Agricultural Trends

Technology in the field yesterday and today


Around 1900: agricultural work is manual work

More than a hundred years ago, the fields in Germany and Europe were ploughed in a similar way to those in Mesopotamia 5,000 years earlier: usually two cows pulled a wooden plough over the field and a farmhand drew the furrows with a cart and lots of muscle power. Apart from their own hands, farmers possessed only a few tools: the harness for the cows or horses for richer farmers, a harrow, a cart with harvest ladders, a manure barrel, scythes and flails for threshing grain.

From 1910: engines in the field

In the mid-1850s, John Fowler's steam-powered rope ploughs were the vanguard of agricultural mechanisation. However, they were still heavy and unwieldy. In the following years, more and more technical equipment was developed for tedious field work, initially such as threshing and harvesting machines.
It was only during the First World War that the first trend-setting tractors were constructed in the USA and went into mass production here. After the First World War, there were some experiments in Germany using tractors for cannons in the field. One frequently heard saying was: "The tractor stinks and smokes and never goes when you need it."

Still: agricultural machines were stronger and cheaper in the long run, because thanks to them day labourers and horses could be saved. However, their entry into German fields was slow. It was only with the mass production of crude-oil tractors such as the Lanz Bulldog from 1929 or the Fendt Dieselross, which was developed from a harvester with an auxiliary engine, that tractors were increasingly used.
Sources: historisches-lexikon-bayerns.de; AGCO/Fendt 2018.

Driving on air

It was not until 1934 that the first tractor models with pneumatic tyres were produced in Germany, when Continental delivered the first low-pressure tyres to Lanz. What is taken for granted today was a novelty back then: previously you had to swap iron tyres for rubber ones if you wanted to drive from the field to the road and vice versa. The rubber tyres made the crucial difference in the driving feel and quickly replaced the old wheels. With them, tractors on the road travelled at completely new speeds of up to 25 kilometres per hour, protecting fields and meadows.
The diesel engine also contributed to making tractors more profitable, as it had comparatively low fuel consumption and diesel fuel was cheaper.
Source: Ein Jahrhundert Automobiltechnik (A century of automotive engineering) (Olaf von Fersen, eds.).

1950s Tractor explosion

In the 1950s there were more different brands and registrations than ever before. The peak was in 1955, with almost 100,000 tractors registered in the Federal Republic of Germany. Since 1990, annual registrations in Germany have stabilised at around 30,000. Only a few of the formerly numerous German companies still manufacture agricultural machinery, such as Fendt.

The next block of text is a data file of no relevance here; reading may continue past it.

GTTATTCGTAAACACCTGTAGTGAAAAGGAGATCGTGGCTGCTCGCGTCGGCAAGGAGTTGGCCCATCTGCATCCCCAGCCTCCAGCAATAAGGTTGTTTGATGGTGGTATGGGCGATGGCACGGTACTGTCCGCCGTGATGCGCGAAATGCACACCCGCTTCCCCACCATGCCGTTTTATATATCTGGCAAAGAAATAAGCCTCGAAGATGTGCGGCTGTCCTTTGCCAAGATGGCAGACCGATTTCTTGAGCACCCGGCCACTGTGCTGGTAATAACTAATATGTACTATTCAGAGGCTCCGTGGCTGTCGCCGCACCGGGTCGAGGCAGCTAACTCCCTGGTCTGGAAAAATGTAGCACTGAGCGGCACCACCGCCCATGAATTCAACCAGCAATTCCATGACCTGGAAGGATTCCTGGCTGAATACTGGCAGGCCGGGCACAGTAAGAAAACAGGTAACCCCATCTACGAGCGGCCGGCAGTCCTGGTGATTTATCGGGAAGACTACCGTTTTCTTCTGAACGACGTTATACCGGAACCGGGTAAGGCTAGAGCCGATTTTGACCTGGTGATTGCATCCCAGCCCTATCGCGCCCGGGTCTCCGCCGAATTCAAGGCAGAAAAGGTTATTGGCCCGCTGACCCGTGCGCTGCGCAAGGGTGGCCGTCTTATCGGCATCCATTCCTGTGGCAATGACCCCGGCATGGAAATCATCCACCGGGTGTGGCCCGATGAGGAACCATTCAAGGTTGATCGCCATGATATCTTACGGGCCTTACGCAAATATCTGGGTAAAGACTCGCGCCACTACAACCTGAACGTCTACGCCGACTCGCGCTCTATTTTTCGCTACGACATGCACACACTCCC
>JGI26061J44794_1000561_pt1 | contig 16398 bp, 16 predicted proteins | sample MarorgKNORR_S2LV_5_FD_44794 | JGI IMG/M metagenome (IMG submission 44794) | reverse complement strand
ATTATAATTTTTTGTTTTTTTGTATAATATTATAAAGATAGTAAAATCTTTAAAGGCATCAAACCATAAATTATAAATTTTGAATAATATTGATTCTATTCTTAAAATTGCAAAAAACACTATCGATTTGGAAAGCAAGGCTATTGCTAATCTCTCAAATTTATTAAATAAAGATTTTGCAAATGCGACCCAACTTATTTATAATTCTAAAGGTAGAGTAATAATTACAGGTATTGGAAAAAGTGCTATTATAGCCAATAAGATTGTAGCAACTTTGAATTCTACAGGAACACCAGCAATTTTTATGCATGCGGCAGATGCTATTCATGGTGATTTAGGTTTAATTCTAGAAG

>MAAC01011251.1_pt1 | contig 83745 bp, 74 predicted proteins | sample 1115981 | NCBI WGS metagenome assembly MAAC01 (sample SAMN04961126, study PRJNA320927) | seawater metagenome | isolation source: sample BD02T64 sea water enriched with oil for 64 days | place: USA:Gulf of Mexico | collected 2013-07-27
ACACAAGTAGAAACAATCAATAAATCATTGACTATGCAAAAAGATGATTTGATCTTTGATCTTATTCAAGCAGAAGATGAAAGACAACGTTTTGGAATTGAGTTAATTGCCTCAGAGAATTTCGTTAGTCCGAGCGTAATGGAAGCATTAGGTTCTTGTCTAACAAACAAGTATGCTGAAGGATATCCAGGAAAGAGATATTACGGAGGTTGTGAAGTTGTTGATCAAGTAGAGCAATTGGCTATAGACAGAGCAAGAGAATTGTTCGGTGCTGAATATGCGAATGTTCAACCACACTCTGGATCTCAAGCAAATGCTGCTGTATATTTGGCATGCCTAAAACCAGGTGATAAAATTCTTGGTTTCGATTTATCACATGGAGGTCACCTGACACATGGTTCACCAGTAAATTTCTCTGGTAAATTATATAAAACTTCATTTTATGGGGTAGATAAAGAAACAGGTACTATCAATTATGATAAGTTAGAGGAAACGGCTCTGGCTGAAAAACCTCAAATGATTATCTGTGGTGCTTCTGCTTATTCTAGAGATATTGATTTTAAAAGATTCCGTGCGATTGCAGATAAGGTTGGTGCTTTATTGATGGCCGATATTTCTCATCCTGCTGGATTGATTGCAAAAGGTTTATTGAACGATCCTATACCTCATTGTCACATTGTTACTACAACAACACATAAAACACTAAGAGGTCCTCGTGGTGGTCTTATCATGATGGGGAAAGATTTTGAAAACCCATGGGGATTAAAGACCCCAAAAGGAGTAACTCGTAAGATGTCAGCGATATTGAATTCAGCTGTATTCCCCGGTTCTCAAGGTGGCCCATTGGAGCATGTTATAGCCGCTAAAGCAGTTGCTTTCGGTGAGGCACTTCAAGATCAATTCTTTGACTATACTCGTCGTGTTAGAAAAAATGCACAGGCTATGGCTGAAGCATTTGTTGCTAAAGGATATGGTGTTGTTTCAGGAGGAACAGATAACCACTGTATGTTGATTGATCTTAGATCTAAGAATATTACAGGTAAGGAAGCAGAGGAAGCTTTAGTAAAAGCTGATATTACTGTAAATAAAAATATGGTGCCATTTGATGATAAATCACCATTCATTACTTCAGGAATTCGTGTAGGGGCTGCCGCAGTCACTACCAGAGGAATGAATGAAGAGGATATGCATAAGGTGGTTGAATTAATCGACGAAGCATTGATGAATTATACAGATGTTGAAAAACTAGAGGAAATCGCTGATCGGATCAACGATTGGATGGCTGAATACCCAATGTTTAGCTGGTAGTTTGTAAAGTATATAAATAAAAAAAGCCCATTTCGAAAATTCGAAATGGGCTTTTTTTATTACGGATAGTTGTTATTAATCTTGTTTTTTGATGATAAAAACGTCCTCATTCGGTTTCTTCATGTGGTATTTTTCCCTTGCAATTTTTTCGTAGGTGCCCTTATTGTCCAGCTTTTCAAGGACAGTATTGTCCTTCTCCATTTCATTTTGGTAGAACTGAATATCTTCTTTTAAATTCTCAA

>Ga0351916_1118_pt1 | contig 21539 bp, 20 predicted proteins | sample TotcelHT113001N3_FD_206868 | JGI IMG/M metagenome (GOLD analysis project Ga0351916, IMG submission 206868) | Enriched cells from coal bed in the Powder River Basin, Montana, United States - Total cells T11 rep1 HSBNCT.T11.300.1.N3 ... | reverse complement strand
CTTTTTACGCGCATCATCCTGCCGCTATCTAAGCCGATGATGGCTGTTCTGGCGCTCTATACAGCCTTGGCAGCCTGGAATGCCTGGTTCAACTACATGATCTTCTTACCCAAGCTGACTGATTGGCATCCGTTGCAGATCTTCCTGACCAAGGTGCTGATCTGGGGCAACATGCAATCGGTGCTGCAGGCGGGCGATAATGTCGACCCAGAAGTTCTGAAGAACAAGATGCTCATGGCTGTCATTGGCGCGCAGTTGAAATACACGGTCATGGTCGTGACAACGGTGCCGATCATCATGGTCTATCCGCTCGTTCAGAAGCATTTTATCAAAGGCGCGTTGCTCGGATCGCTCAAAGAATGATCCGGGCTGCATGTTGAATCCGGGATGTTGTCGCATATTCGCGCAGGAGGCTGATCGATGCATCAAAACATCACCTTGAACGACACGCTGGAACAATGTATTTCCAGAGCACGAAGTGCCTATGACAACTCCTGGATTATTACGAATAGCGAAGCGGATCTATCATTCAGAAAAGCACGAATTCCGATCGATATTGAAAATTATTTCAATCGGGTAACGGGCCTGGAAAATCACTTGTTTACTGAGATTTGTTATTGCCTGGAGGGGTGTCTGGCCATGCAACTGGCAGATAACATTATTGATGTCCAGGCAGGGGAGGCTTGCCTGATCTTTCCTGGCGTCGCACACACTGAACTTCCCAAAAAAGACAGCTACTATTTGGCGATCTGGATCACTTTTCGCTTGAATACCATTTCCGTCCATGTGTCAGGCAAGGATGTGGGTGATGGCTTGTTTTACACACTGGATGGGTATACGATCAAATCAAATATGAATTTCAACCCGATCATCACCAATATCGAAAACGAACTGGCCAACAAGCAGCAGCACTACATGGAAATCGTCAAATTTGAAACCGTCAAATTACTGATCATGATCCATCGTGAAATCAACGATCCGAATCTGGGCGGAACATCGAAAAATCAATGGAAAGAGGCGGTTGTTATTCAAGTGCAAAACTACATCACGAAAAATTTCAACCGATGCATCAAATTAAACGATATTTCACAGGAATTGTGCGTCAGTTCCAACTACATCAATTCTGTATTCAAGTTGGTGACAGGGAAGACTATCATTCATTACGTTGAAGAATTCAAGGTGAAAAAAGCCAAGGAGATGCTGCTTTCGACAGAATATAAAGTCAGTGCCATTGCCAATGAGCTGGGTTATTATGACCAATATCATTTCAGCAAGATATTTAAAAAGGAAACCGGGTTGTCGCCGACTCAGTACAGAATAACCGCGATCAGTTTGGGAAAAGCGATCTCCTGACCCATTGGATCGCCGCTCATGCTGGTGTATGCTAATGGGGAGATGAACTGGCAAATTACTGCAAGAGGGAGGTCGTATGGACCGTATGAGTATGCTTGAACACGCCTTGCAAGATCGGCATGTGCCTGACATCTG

Sources: AGCO/Fendt 2018, Ein Jahrhundert Automobiltechnik (A century of automotive engineering) (Olaf von Fersen, eds.).

First self-propelled combine harvester

As early as 1953, Claas introduced the first self-propelled combine harvester to the market.
Source: Claas, 2018.

1960s and 1970s: technological explosion

Different models of combine harvesters, field choppers, loader wagons and balers came onto the market. By the mid-1970s, modern agricultural technology had arrived on almost all farms.

2016: fewer farmers, more yield

From year to year, fewer people are employed in agriculture. As a percentage, they accounted for a share of just 1.4 percent in 2016. The number of large farms is growing steadily. Today, a farmer feeds an average of 135 people.

Around 1900 it was only three people on average fed by a farmer besides his own family and day labourers, and about ten around 1950. At the beginning of the 20th century, the proportion of people employed in agriculture and forestry was still 38 percent. However, the yield per hectare has increased enormously and is now four times as high as it was a hundred years ago.
Source: German Farmers' Association: Situation Report 2017/2018.

2017: the robots take over

A fleet of small robotic units sows corn on the field as a team. The individual devices communicate with each other in real time via the cloud: the electrically powered units plan, monitor and document the sowing hand-in-hand. A satellite navigation system calculates the robot team's shortest routes. Within one hour, the team can automatically sow up to one hectare of soil.
The farmer has all the data at his fingertips via an app and knows to the millimetre where each individual seed grain has been sown. This allows fertilisers and pesticides to be applied sparingly and precisely. Fendt presented exactly this technology at the end of 2017 with its Xaver field robot system.
Source: AGCO/Fendt 2018.

Today: the modern tractor

Today's tractors have hardly anything in common with the tractors of old days. Previously there were clear, mainly mechanical structures with four to five forward gears, one reverse gear and an average of 20 to 30 horsepower (hp).
Today's high-tech machines have 40 or more forward gears or even continuously variable transmissions. Their average total output is around 150 hp; there are also machines boasting 300 hp and more. All-wheel drive is standard. What are the latest developments here?

Today: Precision farming

Many processes in the field are increasingly automated in smart precision farming. Using data on the soil, plants, the water supply and the agricultural machinery used, it is possible to sow, fertilise and irrigate in a targeted manner. Satellites, drones, agricultural apps and sensors deliver and process field data in real time.


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